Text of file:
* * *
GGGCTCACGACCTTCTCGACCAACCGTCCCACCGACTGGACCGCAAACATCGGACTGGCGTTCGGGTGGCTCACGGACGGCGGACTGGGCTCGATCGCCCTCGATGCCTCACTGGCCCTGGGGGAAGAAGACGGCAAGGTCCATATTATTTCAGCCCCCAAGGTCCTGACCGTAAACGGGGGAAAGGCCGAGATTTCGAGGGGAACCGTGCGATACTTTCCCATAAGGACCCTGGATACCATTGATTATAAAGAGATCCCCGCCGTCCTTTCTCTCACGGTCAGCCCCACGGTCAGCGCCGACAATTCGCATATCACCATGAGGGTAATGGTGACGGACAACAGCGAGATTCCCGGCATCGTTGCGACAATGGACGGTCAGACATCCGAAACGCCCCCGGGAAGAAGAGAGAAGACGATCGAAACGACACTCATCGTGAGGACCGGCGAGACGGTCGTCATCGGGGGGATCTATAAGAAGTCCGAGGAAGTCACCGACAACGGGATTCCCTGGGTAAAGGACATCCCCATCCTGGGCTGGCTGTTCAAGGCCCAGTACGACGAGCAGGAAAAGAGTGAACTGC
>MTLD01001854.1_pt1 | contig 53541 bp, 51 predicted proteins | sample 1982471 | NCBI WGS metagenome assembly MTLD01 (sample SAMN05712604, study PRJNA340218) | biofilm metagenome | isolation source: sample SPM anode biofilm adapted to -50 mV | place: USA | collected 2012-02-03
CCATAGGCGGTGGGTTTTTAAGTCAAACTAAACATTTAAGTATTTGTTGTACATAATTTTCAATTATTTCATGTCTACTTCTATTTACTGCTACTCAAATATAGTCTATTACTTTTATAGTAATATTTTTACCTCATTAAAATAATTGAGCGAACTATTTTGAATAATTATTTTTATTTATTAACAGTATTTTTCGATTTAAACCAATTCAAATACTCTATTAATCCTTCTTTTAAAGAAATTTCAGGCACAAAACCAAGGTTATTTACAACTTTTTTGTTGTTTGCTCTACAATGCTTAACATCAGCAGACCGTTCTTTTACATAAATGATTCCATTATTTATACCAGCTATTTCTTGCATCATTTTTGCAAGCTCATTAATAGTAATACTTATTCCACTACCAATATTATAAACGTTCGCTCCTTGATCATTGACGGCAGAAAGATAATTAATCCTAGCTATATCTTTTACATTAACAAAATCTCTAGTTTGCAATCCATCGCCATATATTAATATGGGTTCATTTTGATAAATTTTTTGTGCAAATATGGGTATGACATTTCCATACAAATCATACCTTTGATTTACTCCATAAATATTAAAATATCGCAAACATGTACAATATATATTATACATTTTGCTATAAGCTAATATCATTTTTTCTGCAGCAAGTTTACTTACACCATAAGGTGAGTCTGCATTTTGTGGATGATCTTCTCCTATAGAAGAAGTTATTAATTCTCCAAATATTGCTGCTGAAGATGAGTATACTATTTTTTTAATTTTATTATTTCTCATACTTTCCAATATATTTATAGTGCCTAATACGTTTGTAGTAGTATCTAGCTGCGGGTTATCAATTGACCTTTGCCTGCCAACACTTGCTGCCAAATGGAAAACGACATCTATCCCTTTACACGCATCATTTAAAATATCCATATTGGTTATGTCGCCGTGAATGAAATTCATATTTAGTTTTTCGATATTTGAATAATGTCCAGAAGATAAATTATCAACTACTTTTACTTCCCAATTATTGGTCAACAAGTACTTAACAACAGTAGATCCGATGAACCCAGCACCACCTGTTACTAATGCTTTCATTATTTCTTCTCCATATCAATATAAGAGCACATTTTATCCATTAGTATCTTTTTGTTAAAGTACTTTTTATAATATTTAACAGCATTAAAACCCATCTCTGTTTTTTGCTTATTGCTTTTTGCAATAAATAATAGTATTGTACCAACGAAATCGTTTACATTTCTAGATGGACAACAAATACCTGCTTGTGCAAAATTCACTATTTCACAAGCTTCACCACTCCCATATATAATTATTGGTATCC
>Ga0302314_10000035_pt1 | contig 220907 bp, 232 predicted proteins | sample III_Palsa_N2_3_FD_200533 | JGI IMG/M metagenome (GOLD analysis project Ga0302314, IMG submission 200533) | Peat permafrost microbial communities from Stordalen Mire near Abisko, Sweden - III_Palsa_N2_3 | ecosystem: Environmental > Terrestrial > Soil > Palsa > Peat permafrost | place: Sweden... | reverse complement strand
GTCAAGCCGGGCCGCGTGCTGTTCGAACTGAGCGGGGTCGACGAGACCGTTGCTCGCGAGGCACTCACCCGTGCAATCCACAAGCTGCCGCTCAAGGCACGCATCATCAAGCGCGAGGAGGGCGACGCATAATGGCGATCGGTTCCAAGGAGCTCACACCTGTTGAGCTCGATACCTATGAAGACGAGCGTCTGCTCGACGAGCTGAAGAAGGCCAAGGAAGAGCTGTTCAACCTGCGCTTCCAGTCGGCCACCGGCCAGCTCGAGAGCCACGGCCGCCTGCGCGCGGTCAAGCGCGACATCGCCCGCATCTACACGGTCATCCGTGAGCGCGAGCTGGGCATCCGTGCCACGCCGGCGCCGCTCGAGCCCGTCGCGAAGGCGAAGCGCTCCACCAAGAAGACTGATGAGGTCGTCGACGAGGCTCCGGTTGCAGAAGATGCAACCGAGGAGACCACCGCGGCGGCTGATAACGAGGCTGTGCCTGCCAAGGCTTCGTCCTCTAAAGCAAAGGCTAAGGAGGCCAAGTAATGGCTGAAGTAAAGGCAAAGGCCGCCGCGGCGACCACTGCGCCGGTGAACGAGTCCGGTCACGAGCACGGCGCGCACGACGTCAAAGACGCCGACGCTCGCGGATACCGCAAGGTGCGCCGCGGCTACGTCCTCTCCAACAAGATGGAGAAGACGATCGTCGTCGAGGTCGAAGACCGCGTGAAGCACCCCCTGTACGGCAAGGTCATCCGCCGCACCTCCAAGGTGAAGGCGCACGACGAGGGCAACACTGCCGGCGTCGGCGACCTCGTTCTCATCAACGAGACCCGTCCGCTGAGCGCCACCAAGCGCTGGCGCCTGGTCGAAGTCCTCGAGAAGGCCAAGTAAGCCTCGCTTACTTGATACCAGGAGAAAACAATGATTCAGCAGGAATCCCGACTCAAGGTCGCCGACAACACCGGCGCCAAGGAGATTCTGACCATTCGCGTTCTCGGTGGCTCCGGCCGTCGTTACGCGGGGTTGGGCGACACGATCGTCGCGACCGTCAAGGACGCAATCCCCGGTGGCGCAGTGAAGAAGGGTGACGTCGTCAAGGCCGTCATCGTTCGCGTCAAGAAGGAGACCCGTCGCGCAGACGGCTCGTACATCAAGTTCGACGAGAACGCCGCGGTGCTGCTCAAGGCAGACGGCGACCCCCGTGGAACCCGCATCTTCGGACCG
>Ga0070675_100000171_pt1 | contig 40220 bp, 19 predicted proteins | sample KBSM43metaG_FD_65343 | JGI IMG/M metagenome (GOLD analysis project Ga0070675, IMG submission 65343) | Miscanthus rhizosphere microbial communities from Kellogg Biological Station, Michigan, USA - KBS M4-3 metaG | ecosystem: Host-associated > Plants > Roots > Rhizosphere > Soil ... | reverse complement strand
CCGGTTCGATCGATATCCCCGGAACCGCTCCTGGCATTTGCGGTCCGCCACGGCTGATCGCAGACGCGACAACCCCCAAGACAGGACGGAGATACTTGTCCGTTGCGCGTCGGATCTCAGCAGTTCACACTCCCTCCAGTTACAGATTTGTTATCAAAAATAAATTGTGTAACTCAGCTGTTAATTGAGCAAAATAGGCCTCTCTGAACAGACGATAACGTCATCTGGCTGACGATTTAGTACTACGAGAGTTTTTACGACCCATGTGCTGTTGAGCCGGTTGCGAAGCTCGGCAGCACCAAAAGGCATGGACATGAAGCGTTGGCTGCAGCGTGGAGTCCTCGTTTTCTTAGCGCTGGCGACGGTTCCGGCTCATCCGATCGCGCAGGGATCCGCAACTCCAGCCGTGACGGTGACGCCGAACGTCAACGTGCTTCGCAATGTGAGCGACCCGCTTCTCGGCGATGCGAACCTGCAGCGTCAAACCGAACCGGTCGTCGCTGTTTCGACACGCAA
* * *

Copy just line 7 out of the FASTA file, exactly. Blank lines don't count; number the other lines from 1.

CCGGTTCGATCGATATCCCCGGAACCGCTCCTGGCATTTGCGGTCCGCCACGGCTGATCGCAGACGCGACAACCCCCAAGACAGGACGGAGATACTTGTCCGTTGCGCGTCGGATCTCAGCAGTTCACACTCCCTCCAGTTACAGATTTGTTATCAAAAATAAATTGTGTAACTCAGCTGTTAATTGAGCAAAATAGGCCTCTCTGAACAGACGATAACGTCATCTGGCTGACGATTTAGTACTACGAGAGTTTTTACGACCCATGTGCTGTTGAGCCGGTTGCGAAGCTCGGCAGCACCAAAAGGCATGGACATGAAGCGTTGGCTGCAGCGTGGAGTCCTCGTTTTCTTAGCGCTGGCGACGGTTCCGGCTCATCCGATCGCGCAGGGATCCGCAACTCCAGCCGTGACGGTGACGCCGAACGTCAACGTGCTTCGCAATGTGAGCGACCCGCTTCTCGGCGATGCGAACCTGCAGCGTCAAACCGAACCGGTCGTCGCTGTTTCGACACGCAA